ChristinaCherry

Seniors traveling alone

It is a painful experience that many elderly couples have to make sooner or later: The partner dies and suddenly you are alone. Everyone copes with the time of grief differently and it lasts for different lengths of time. Depending on age and personal condition, the life forces awaken in the partner left behind at some point after all. He/she wants to be with other people, welcome the spring and feel the warm sun on his/her skin. A trip is ideal to get out of your own four walls and to gain new impressions.

But especially when you've traveled together many times as a couple, it's not easy for the bereaved to travel alone. This already starts with the choice of the vacation destination. Not everyone is able to visit the same places where you spent happy hours as a couple. What is helpful for one person can trigger deep depression in another. And that should not be the purpose of a trip. Ultimately, though, only each person can decide this for themselves.

Of course, there are also seniors who have always been singles and in retirement think about whether and where they can still travel alone. The demands have changed and the forces are weakening. Nights on a straw mat in the great outdoors under a starry sky may still be romantic when you're in your twenties. At seventy, they become an ordeal.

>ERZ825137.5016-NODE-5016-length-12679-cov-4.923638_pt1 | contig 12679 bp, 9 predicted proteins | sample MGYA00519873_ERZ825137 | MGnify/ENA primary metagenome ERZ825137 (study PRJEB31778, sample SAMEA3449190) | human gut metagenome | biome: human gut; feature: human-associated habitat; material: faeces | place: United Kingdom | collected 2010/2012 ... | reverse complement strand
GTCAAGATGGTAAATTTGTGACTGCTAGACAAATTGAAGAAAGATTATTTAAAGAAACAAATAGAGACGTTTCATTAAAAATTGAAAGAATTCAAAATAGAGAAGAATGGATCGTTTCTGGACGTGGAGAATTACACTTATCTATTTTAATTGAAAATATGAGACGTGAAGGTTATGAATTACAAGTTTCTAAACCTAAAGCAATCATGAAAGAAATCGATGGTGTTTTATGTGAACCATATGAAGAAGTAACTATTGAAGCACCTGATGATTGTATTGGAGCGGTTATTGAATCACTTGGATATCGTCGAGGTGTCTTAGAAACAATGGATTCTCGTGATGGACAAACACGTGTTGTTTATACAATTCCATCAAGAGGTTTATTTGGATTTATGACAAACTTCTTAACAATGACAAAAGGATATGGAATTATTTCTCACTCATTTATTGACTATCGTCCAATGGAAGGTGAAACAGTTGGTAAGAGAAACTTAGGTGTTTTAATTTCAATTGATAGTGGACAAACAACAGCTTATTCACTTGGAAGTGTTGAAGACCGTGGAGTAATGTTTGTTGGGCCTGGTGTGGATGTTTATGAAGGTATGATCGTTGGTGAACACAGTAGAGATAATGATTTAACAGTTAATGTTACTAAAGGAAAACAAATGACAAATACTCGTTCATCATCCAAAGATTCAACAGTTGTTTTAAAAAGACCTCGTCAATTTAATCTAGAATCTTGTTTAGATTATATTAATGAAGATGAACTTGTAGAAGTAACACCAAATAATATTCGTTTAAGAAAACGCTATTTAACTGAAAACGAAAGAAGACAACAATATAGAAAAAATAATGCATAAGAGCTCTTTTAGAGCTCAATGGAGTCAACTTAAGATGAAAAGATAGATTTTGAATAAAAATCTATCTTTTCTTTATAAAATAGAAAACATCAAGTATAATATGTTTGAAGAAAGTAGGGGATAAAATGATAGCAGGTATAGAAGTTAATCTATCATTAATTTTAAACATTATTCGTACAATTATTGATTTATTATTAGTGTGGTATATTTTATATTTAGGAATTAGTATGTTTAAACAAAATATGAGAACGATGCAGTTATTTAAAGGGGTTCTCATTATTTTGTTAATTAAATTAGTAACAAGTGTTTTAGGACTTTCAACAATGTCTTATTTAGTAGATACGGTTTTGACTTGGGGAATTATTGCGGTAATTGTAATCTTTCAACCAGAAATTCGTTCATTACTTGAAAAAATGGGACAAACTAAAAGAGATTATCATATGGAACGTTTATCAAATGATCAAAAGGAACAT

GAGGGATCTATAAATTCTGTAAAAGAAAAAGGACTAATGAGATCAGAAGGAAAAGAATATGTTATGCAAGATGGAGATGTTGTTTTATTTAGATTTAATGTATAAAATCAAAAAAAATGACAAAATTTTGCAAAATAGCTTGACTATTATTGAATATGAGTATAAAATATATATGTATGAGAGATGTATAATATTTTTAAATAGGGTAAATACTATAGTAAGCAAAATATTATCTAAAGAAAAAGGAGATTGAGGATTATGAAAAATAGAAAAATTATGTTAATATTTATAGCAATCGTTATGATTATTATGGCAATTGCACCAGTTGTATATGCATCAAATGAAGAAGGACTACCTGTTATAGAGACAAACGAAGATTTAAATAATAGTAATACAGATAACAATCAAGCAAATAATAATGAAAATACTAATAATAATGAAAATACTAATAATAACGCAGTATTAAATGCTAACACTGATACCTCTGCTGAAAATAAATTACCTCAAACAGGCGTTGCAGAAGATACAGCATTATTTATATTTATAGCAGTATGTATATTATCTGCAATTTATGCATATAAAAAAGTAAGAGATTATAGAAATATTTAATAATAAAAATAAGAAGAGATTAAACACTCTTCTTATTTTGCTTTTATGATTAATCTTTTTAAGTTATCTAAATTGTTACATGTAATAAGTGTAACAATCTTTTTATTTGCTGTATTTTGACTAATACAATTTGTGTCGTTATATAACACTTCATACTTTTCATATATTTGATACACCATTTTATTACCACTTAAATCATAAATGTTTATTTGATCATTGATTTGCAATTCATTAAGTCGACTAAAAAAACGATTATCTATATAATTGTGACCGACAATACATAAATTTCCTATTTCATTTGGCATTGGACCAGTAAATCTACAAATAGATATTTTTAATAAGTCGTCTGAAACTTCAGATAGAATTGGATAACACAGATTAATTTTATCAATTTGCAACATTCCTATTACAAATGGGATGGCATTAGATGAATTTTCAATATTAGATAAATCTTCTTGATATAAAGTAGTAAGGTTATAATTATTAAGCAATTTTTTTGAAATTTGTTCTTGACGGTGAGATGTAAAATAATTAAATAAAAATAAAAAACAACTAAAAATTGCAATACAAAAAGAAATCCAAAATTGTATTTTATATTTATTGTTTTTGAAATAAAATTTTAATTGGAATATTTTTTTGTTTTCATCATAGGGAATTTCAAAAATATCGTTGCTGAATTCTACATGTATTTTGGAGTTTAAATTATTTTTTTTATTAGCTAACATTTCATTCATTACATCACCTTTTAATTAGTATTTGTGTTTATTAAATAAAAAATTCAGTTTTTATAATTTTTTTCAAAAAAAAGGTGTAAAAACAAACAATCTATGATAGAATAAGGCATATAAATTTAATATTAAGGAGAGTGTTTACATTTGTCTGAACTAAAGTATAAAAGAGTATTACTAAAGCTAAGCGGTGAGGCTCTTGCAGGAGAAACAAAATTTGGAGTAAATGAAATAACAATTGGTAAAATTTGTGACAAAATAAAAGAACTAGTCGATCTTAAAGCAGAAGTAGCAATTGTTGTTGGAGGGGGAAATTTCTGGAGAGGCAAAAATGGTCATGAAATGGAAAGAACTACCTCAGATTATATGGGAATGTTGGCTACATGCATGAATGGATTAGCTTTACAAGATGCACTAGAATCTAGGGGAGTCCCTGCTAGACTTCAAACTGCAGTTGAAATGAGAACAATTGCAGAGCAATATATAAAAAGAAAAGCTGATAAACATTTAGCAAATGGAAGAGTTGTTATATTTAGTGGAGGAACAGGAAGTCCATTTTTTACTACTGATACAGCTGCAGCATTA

Giving wings to self-confidence

It is mainly women who live alone in old age. For many, it's a great experience to go exploring on your own. The experience of mastering a wide variety of situations in an unfamiliar country, with a foreign language, can give wings to self-confidence. It's an adventure you shouldn't miss – if at all possible. Travel has never been more comfortable. And if you feel that impulse inside you, then you should give in to it and seek out other countries as often as you can. There are a few tips to keep in mind, though:
Leave your precious jewelry at home. Especially when traveling to poorer countries, you should not signal by your appearance that something is up for grabs with you

Your body language should exude confidence, not insecurity. This is something that can be trained. There are e.g. special safety courses for seniors at the police department.

Carry large amounts of cash and important documents in a fanny pack that should be tucked under your clothes. It goes without saying that you should protect this body-hugging hideaway from the prying eyes of others

Tip: Less is more. Travel light. You do not have to take tens of pairs of shoes. Non-iron clothing is ideal for hand washing and dries quickly. Therefore better pack a tube of fine detergent and remove unnecessary ballast. Take advantage of the convenient trolley cases that can be easily pulled behind you.

Group Travel

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